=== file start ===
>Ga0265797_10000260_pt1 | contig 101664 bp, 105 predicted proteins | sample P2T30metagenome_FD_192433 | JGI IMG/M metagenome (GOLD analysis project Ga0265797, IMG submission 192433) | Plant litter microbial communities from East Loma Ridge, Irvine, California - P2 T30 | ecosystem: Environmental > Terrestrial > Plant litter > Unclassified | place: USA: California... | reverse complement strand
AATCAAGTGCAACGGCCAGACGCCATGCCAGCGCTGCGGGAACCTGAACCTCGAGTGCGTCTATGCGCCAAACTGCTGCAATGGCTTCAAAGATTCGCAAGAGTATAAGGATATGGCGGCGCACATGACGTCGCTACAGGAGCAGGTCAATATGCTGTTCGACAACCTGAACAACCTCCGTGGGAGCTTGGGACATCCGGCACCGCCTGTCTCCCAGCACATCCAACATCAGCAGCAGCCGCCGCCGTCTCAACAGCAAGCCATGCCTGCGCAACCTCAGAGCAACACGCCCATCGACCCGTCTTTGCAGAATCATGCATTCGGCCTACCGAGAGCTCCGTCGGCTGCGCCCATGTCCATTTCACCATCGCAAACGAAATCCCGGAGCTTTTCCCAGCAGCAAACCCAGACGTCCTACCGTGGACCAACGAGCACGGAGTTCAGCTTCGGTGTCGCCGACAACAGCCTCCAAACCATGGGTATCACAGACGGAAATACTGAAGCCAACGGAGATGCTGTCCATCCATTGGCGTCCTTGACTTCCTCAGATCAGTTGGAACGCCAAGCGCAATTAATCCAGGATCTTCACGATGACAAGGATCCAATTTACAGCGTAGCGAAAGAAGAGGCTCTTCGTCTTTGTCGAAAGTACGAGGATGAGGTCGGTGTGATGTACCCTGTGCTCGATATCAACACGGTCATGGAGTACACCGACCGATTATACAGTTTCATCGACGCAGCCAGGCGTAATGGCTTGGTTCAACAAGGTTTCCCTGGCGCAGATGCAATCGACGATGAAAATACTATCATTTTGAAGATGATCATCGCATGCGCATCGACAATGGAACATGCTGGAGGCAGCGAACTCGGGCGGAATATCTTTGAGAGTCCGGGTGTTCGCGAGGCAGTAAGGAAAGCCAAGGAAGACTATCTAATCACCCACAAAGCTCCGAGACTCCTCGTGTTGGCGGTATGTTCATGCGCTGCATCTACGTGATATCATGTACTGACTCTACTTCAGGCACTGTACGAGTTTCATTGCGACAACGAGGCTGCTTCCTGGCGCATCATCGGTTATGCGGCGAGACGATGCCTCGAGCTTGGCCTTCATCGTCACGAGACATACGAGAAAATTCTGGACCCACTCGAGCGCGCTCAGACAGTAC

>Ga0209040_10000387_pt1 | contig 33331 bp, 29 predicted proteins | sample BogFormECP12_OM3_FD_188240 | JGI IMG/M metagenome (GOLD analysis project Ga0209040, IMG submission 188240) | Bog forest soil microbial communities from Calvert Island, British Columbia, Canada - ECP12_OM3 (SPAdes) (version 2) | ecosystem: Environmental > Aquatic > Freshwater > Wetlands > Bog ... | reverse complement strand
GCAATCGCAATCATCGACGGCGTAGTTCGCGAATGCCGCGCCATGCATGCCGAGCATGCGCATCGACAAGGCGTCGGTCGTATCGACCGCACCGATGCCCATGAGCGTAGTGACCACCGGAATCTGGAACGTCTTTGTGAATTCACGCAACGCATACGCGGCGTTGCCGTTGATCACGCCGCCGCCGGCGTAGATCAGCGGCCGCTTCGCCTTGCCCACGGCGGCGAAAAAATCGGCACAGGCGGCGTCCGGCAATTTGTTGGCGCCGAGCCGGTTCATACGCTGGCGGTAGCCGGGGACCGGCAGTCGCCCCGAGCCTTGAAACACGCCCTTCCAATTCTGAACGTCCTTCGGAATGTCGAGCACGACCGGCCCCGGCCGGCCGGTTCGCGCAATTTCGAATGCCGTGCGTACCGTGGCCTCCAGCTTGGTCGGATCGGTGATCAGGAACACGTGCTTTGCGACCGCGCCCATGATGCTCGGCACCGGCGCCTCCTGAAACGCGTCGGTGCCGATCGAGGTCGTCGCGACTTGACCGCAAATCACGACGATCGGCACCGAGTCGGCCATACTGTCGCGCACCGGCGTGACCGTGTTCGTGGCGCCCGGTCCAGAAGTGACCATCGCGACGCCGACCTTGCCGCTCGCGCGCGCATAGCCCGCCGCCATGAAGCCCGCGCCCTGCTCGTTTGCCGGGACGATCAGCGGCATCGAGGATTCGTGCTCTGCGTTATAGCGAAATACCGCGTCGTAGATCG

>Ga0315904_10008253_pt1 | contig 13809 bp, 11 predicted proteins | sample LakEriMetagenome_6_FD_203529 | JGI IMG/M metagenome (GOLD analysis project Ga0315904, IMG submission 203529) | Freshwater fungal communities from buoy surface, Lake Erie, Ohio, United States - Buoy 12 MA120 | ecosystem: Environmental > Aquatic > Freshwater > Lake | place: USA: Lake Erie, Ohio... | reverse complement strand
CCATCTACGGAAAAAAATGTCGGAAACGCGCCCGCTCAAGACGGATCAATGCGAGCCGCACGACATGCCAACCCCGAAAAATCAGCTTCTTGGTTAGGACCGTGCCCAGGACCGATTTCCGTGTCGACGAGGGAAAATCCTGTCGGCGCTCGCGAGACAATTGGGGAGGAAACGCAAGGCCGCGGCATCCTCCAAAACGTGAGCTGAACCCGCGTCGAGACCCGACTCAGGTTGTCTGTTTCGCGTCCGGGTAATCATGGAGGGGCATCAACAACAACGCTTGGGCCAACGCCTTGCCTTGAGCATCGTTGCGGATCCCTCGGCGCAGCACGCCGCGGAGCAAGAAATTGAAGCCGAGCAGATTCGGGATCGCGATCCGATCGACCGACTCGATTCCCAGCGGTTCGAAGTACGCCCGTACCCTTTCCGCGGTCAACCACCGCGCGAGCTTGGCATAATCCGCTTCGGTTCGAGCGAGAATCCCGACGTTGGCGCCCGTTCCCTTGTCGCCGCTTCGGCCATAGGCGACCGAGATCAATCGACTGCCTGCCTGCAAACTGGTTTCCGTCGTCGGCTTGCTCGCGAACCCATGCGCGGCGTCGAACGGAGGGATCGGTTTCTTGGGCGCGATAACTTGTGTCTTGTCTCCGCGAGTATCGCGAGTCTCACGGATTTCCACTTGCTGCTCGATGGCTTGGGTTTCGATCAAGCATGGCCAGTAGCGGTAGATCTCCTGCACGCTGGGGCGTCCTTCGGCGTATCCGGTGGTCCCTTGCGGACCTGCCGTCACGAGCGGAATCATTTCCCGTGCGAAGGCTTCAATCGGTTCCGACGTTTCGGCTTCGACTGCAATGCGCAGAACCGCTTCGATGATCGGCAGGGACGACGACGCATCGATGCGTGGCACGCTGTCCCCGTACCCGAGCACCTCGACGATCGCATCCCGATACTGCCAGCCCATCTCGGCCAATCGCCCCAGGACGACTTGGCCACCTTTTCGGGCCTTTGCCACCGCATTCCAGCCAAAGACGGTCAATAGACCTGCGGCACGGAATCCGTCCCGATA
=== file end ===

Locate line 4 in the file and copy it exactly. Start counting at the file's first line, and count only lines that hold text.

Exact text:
GCAATCGCAATCATCGACGGCGTAGTTCGCGAATGCCGCGCCATGCATGCCGAGCATGCGCATCGACAAGGCGTCGGTCGTATCGACCGCACCGATGCCCATGAGCGTAGTGACCACCGGAATCTGGAACGTCTTTGTGAATTCACGCAACGCATACGCGGCGTTGCCGTTGATCACGCCGCCGCCGGCGTAGATCAGCGGCCGCTTCGCCTTGCCCACGGCGGCGAAAAAATCGGCACAGGCGGCGTCCGGCAATTTGTTGGCGCCGAGCCGGTTCATACGCTGGCGGTAGCCGGGGACCGGCAGTCGCCCCGAGCCTTGAAACACGCCCTTCCAATTCTGAACGTCCTTCGGAATGTCGAGCACGACCGGCCCCGGCCGGCCGGTTCGCGCAATTTCGAATGCCGTGCGTACCGTGGCCTCCAGCTTGGTCGGATCGGTGATCAGGAACACGTGCTTTGCGACCGCGCCCATGATGCTCGGCACCGGCGCCTCCTGAAACGCGTCGGTGCCGATCGAGGTCGTCGCGACTTGACCGCAAATCACGACGATCGGCACCGAGTCGGCCATACTGTCGCGCACCGGCGTGACCGTGTTCGTGGCGCCCGGTCCAGAAGTGACCATCGCGACGCCGACCTTGCCGCTCGCGCGCGCATAGCCCGCCGCCATGAAGCCCGCGCCCTGCTCGTTTGCCGGGACGATCAGCGGCATCGAGGATTCGTGCTCTGCGTTATAGCGAAATACCGCGTCGTAGATCG